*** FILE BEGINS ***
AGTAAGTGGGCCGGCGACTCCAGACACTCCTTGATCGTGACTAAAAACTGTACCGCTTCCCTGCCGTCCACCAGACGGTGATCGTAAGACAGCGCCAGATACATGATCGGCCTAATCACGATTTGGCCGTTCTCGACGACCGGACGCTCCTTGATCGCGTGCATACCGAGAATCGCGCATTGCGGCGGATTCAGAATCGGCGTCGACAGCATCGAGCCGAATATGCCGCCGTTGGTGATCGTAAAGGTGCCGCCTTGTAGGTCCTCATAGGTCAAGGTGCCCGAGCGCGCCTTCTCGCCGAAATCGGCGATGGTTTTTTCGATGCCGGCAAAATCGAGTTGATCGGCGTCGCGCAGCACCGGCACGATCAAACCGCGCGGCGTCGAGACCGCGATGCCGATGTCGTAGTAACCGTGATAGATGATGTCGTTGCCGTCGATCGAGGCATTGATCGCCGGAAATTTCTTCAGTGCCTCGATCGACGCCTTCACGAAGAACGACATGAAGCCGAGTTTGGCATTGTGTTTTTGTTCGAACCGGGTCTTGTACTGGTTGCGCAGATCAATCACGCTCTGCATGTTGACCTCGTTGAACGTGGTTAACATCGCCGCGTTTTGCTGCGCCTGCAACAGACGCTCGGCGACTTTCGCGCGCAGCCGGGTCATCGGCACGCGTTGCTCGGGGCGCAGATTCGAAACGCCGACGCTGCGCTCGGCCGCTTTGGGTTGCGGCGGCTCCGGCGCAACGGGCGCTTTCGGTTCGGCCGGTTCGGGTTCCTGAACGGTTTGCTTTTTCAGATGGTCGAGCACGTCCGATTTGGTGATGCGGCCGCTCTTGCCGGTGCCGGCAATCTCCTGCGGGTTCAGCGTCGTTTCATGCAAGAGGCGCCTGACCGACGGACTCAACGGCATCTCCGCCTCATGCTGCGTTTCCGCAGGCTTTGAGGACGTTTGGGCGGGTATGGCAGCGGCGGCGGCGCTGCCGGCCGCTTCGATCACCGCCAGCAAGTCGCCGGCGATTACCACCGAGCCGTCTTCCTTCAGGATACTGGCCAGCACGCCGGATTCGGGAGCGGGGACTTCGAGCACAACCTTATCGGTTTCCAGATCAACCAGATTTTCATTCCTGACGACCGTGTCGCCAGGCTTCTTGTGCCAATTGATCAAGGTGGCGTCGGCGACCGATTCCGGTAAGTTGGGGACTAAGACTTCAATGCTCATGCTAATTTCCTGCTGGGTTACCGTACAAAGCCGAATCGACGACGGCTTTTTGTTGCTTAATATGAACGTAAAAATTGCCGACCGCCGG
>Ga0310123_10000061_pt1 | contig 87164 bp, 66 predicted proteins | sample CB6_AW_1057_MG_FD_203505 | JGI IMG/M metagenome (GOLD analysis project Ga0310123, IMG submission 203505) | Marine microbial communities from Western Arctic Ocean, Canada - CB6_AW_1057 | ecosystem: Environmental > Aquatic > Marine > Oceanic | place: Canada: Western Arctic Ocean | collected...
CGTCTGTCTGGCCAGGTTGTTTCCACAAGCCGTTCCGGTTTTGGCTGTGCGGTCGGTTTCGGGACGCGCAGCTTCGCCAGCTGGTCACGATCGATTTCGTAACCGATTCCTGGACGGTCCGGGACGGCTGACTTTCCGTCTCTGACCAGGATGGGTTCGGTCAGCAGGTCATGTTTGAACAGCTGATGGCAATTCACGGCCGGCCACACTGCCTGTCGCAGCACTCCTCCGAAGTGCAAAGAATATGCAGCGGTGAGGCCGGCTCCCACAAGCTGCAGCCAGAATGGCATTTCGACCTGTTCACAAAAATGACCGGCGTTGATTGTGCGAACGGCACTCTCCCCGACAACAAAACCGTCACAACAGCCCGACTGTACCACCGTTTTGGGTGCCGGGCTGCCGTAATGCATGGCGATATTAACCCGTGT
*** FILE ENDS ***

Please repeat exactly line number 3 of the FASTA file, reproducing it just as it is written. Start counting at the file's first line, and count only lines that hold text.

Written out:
CGTCTGTCTGGCCAGGTTGTTTCCACAAGCCGTTCCGGTTTTGGCTGTGCGGTCGGTTTCGGGACGCGCAGCTTCGCCAGCTGGTCACGATCGATTTCGTAACCGATTCCTGGACGGTCCGGGACGGCTGACTTTCCGTCTCTGACCAGGATGGGTTCGGTCAGCAGGTCATGTTTGAACAGCTGATGGCAATTCACGGCCGGCCACACTGCCTGTCGCAGCACTCCTCCGAAGTGCAAAGAATATGCAGCGGTGAGGCCGGCTCCCACAAGCTGCAGCCAGAATGGCATTTCGACCTGTTCACAAAAATGACCGGCGTTGATTGTGCGAACGGCACTCTCCCCGACAACAAAACCGTCACAACAGCCCGACTGTACCACCGTTTTGGGTGCCGGGCTGCCGTAATGCATGGCGATATTAACCCGTGT